Monday, June 29, 2009

Let the rivers clap their hands

Why do we clap in church? I mean, applaud. Why do we applaud in church?

I was struck again, in a recent church visit, by this response of the congregation to adult immersion baptisms. It happens at College Church, too, so this is not picking on another church's culture. I can recognize and accept, at some level, that this is at least a sign of the peoples' engagement with what is going on, a celebration of the step of identification taken by those being baptized, and even an expression of praise to God. It can be all this. But is applause really the best way to express these things?

Where else and when else do we applaud? Performances - artistic, athletic, oratorical. For whom do we applaud? For those who have excelled or excited us by achieving at or above our expectations. Sure, we often applaud politely just because an event is finally over. But I mean those times when applause is sincere and spontaneous. Because whatever else may be going on when people applaud at baptisms, they are being sincere and (probably at least somewhat) spontaneous.

Interestingly, at my church - where we baptize infants as well as professed believers, and where we may sprinkle or immerse believers - there is never clapping at an infant baptism or an adult sprinkling. Does that help get at the focus or impetus for applause? Whom would we applaud when an infant is baptized - the pastor? the parents? the child, who is the least involved of all the participants? God?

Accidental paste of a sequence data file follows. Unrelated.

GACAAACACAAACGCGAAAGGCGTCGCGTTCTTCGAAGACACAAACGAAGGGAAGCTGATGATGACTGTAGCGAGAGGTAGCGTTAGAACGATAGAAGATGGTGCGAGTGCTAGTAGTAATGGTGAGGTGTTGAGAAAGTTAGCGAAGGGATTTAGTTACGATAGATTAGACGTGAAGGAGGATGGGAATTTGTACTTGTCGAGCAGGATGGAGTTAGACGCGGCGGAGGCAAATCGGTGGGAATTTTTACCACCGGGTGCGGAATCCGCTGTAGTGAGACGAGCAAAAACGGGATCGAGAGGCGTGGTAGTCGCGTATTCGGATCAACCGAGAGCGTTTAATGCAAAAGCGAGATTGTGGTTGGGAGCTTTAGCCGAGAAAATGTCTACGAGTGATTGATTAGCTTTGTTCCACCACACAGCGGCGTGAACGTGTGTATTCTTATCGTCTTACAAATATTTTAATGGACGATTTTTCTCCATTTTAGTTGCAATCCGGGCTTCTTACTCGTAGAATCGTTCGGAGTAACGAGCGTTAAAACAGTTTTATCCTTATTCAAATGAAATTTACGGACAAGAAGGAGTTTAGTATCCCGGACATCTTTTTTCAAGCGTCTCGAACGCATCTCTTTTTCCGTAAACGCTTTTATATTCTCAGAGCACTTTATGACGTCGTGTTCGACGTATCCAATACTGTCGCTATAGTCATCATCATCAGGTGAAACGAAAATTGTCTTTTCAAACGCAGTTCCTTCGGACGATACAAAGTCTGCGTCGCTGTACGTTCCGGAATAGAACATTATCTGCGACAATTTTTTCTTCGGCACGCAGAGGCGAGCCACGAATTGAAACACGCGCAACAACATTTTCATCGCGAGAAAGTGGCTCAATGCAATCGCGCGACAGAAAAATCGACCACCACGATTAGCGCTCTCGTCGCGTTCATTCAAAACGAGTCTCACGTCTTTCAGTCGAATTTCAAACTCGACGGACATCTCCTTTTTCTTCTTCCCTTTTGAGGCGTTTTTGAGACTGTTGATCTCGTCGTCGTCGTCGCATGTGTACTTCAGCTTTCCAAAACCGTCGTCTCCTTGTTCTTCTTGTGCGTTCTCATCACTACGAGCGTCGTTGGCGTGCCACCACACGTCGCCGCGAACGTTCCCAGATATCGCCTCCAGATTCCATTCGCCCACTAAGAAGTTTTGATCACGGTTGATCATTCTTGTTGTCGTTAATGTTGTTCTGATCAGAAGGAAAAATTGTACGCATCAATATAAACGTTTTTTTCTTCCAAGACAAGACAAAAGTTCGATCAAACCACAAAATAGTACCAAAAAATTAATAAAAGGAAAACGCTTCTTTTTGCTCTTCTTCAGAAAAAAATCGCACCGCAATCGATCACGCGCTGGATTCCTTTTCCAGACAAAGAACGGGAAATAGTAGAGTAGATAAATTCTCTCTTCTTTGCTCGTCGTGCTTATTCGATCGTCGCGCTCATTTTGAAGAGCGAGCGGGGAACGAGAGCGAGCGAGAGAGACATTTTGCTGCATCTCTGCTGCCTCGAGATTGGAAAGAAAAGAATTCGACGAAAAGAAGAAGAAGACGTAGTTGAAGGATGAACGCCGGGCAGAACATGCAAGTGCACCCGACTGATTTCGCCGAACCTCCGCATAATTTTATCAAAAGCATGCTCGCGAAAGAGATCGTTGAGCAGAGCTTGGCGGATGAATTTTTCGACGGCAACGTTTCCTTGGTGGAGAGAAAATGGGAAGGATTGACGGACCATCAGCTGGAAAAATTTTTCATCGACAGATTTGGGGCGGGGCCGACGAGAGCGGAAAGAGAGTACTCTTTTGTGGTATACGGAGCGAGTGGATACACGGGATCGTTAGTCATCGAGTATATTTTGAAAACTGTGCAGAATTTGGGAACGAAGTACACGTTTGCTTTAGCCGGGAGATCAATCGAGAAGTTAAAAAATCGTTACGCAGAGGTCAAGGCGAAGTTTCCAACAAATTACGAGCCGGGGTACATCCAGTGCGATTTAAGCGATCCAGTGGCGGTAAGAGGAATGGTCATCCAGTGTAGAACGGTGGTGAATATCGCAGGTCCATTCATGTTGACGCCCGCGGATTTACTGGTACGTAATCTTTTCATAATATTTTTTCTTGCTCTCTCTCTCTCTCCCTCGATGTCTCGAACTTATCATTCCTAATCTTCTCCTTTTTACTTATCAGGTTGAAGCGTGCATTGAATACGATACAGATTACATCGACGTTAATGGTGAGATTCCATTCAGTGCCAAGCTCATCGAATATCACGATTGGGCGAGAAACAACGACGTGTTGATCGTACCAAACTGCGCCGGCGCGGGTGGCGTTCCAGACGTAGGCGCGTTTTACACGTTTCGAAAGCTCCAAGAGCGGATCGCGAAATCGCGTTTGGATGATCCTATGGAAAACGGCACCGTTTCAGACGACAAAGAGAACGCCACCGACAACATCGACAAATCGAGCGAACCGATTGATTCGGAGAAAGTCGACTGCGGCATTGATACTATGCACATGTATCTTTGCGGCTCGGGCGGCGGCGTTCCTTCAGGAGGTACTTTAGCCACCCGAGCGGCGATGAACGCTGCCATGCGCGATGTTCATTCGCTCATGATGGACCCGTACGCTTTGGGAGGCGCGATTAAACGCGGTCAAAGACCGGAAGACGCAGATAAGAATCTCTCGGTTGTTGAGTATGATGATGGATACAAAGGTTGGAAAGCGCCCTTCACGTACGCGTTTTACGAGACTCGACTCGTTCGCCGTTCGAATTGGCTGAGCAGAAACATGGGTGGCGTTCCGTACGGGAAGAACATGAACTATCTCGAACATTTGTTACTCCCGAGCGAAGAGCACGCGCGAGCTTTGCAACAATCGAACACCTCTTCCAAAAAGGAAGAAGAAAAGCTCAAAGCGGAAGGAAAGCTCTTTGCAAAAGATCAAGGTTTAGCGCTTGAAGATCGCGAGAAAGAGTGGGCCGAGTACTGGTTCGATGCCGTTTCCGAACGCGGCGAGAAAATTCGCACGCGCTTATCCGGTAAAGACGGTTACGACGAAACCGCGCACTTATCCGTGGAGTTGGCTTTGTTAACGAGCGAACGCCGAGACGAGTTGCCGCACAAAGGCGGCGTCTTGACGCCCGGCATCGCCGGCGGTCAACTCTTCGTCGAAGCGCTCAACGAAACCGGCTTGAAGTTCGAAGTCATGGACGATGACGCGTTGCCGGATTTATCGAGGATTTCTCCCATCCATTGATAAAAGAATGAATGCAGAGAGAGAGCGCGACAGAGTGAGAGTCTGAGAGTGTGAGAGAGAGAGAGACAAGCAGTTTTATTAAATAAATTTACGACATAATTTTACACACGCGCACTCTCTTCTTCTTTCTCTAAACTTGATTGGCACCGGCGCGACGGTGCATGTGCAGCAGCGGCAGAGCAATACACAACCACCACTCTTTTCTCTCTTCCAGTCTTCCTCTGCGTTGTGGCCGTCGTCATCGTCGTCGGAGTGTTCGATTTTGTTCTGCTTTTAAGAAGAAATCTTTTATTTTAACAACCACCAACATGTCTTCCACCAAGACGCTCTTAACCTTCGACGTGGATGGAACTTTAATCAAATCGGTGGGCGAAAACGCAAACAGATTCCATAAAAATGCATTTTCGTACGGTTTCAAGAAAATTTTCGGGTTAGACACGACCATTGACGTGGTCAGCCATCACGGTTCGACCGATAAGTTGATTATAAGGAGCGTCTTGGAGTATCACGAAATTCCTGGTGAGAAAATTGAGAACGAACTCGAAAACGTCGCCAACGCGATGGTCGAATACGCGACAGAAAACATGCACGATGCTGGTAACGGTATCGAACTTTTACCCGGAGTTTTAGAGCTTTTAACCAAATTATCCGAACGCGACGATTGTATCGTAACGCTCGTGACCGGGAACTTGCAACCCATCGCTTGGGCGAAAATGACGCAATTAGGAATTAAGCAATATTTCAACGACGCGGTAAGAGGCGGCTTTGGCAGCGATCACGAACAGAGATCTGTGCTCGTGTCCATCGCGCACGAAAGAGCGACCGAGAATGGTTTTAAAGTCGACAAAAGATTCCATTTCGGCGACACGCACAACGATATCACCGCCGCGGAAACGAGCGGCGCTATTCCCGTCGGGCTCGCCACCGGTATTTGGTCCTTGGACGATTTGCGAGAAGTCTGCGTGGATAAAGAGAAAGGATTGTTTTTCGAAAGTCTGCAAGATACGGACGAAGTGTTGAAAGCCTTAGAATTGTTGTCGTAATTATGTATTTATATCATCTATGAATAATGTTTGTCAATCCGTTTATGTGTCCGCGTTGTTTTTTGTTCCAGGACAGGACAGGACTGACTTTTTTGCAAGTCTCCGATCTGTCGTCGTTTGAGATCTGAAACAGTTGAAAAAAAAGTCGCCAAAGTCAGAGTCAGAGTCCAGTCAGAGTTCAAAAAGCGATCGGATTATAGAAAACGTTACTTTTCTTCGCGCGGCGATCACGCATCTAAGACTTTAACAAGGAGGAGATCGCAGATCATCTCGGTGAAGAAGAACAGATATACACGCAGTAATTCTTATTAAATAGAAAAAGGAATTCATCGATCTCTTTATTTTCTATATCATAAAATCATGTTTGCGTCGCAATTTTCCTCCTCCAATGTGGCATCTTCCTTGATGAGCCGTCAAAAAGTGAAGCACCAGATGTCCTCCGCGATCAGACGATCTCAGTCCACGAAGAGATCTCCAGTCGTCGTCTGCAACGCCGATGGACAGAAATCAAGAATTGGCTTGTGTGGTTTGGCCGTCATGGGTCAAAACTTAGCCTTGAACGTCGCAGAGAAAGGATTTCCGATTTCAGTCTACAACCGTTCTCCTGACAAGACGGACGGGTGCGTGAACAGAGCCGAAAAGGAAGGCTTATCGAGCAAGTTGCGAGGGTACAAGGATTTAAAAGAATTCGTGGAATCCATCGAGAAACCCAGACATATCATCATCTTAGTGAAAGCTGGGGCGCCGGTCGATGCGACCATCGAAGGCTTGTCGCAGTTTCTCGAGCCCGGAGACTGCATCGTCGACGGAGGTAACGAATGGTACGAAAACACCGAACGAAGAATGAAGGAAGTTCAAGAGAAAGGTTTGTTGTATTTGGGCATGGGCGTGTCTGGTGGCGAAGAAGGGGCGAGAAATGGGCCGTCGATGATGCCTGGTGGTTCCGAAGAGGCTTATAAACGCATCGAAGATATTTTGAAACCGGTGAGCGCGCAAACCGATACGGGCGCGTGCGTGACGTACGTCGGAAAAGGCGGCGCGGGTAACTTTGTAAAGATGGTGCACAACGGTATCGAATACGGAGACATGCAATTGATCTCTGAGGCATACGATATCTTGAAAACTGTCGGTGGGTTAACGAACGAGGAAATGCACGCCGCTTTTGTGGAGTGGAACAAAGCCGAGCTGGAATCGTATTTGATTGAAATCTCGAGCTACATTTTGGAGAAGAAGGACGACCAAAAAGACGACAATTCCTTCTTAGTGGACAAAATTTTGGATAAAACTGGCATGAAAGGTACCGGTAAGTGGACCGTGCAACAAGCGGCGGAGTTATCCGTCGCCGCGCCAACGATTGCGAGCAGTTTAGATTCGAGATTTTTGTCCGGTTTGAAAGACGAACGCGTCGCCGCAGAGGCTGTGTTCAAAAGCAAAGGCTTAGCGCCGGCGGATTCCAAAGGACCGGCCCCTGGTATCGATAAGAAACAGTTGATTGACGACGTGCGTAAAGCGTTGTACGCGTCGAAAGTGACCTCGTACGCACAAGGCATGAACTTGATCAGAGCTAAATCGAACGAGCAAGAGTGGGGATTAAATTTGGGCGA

If applause is an act of praise in a believer's baptism, then why do we not feel the impetus to applaud at an infant's? Baptism is a sign of grace, which is God's, so ...

No, I am stuck with the feeling that people applaud because, as with so many other areas of public discourse, we have lost a greater vocabulary of praise. I don't think we can convincingly argue that applause is a biblical response. The one - and I do really mean the only - biblical call to "clap your hands" is, famously, Psalm 47:1. Two other references are somewhat neutral, but specifically refer to nature anthropomorphically (rivers, trees clapping their hands). And these 3 references combined share a sense of God's awesome might and judgment. All other biblical uses of the verb are in the context of war, aggression, and taunting. So, not a lot of textual underpinning for clapping as an expression of praise. Go ahead and play the cultural card, but I don't think that gets us a whole lot farther.